On the final morning of Amma’s visit to Barcelona, a delegation of Tibetan Lamas from, ‘Casa del Tibet’ came for darshan. One of them offered these words: “In today’s world in which we are living, we need to have a closer communication between all philosophies and religions.  We have to come together more and unite.  This is what is missing in the modern world…I am hoping and wishing for a long life for Amma and that she continues doing her work to bring about peace and happiness in this world…We want to thank you for all this work you are doing.”



Amma in Toulon 2005

Amma visited Toulon, France from 4-6 November 2005

Bishop Vigile, Brother Martin and Sister Anne came from Monastere St. Michel du Var, an orthodox Christian monastery near Salernes, to have Amma’s darshan. Brother Martin said that he believes Amma is here to restore peace, love and other motherly qualities to mankind.


University of South France honors Amma

International Patron Mother

2 November 2005, Toulon, France

L’Universite du Sud ( University of South France) has honored Amma by appointing her as the ‘International Patron Mother’ for students participating in the newly created degree in  ‘Humanitarian Action and Rural Development.”   The students, delighted to have Amma as their patron Mother, clapped when they heard this news.


The title was bestowed upon Amma on November 2nd, 2005, during her visit to Toulon by Madame Martine Hardy, Director of the Common Services.

The University stated that the appointment is a ‘..tribute to Amma’s exemplary action.  It is in recognition of a woman who is dedicated her life to serving humanity and whose work has generated a vast amount of charitable activities.’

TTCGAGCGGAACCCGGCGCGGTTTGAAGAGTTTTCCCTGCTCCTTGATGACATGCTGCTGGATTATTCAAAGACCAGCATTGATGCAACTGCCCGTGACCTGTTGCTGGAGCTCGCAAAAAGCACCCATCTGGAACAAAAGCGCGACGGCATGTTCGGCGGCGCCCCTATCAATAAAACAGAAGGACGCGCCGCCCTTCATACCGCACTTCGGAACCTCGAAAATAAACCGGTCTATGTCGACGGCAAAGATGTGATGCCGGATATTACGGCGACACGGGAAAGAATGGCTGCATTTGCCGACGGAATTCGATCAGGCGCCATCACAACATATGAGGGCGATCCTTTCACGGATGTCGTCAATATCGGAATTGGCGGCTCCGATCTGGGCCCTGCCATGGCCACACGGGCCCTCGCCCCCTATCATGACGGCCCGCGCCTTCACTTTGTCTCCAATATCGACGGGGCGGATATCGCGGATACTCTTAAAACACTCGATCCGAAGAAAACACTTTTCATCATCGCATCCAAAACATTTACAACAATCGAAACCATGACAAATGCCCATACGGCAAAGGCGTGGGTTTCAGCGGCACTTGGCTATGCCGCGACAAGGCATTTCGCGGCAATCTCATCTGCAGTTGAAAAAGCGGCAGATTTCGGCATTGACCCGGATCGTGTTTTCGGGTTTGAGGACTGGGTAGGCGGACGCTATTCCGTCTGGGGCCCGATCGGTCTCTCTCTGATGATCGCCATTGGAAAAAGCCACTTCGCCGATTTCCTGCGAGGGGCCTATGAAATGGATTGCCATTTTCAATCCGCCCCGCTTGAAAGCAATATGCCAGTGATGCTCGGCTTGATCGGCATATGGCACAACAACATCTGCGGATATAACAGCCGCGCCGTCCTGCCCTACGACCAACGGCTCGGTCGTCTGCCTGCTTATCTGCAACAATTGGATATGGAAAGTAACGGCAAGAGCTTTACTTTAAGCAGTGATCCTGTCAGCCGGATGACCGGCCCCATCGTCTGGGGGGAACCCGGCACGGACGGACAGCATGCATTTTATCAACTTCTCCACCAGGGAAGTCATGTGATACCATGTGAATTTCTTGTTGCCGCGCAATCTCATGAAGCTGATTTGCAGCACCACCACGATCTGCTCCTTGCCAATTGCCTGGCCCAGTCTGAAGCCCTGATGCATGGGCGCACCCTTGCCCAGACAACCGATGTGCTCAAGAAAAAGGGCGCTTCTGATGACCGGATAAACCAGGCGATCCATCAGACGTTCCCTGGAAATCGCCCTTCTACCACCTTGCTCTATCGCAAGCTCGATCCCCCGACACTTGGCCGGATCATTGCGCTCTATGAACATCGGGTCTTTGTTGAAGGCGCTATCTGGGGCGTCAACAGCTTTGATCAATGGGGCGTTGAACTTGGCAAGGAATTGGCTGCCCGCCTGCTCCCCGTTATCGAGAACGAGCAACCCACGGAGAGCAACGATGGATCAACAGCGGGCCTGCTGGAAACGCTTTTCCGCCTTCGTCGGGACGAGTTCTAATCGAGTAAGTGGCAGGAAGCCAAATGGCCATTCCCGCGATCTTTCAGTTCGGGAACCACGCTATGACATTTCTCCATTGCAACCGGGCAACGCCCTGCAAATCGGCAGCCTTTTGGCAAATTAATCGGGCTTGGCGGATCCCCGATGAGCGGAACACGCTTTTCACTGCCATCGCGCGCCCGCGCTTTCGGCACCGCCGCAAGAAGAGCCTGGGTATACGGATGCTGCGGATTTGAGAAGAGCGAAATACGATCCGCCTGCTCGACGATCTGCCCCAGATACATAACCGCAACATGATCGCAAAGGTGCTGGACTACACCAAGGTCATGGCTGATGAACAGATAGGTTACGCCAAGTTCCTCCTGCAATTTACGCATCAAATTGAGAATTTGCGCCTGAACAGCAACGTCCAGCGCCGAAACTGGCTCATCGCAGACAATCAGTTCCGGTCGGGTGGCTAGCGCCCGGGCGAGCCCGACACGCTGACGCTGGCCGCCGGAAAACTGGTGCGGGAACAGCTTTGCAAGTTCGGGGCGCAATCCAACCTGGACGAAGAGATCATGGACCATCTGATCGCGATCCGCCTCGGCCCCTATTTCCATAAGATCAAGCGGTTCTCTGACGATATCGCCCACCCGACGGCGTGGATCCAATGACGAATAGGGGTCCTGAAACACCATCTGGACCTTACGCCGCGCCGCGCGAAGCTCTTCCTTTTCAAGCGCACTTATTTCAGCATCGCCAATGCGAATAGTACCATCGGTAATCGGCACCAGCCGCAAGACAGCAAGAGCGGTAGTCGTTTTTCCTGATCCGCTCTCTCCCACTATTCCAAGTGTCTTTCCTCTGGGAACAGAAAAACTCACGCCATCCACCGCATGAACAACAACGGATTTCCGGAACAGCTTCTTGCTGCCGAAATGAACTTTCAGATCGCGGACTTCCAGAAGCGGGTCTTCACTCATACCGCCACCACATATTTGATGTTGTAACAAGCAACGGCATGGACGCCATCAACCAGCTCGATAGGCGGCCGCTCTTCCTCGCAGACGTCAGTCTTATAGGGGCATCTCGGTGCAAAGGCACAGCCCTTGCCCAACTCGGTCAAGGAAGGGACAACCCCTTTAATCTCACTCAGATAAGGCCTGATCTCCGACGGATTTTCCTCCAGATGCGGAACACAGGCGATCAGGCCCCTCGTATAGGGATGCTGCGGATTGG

In an acceptance letter, Swami Amritaswarupananda, Vice Chairman Board of Trustees for the MA MATH, noted that Amma is very much pleased to see the University’s and Students’ efforts to initiate projects that are beneficial to third world countries.

Amma sent her best wishes for the success of all the University’s projects.

Located in Toulon, France, the university of over 10,000 students has a high number of successful graduates and is under the Ministry of Education and Research.

Cloths to Nagapattinam fire victims

1 November 2005, Nagapattinam.

Less than one year after the tsunami washed away countless lives and livelihoods, today, a fire broke out in one of the temporary government shelters in Nagapattinam, TN where tsunami victims were being housed. While no one was hurt, over 200 families lost all their belongings.

New saris, dhotis, undergarments, underwear, children’s clothing, cooking vessels, and other necessities have been sent tonight from Amritapuri to the victims which will help them resume their lives as soon as possible.  Amma’s compassion for the suffering of others continues to flow.

Celebration of Lights

1 November 2005, Amritapuri

Lights filled the evening skies as Ashramites in Amritapuri celebrated Deepavali.

Adults and small children waved sparklers and lit small oil lamps which decorated the Kalari.  Over at the boat jetty, students set of fireworks.

Some students from Amrita University in Amritapuri decided to celebrate Deepavali in a different way:  they traveled to Amma’s Orphanage in Parippally to spend time with the children there.   They had lunch, distributed sweets, and played games.   By nightfall, the children and students were dancing and singing together throughout the grounds.

The trip touched many hearts.  One student, Deepak, upon returning to Amritapuri, was moved to tears by the experience.  “The children are so nice in every aspect.  Many of us want to return again to celebrate Deepavali with them.  Even if we are placed in a job that is far away after our studies are completed, still we want to come back to Parippally.”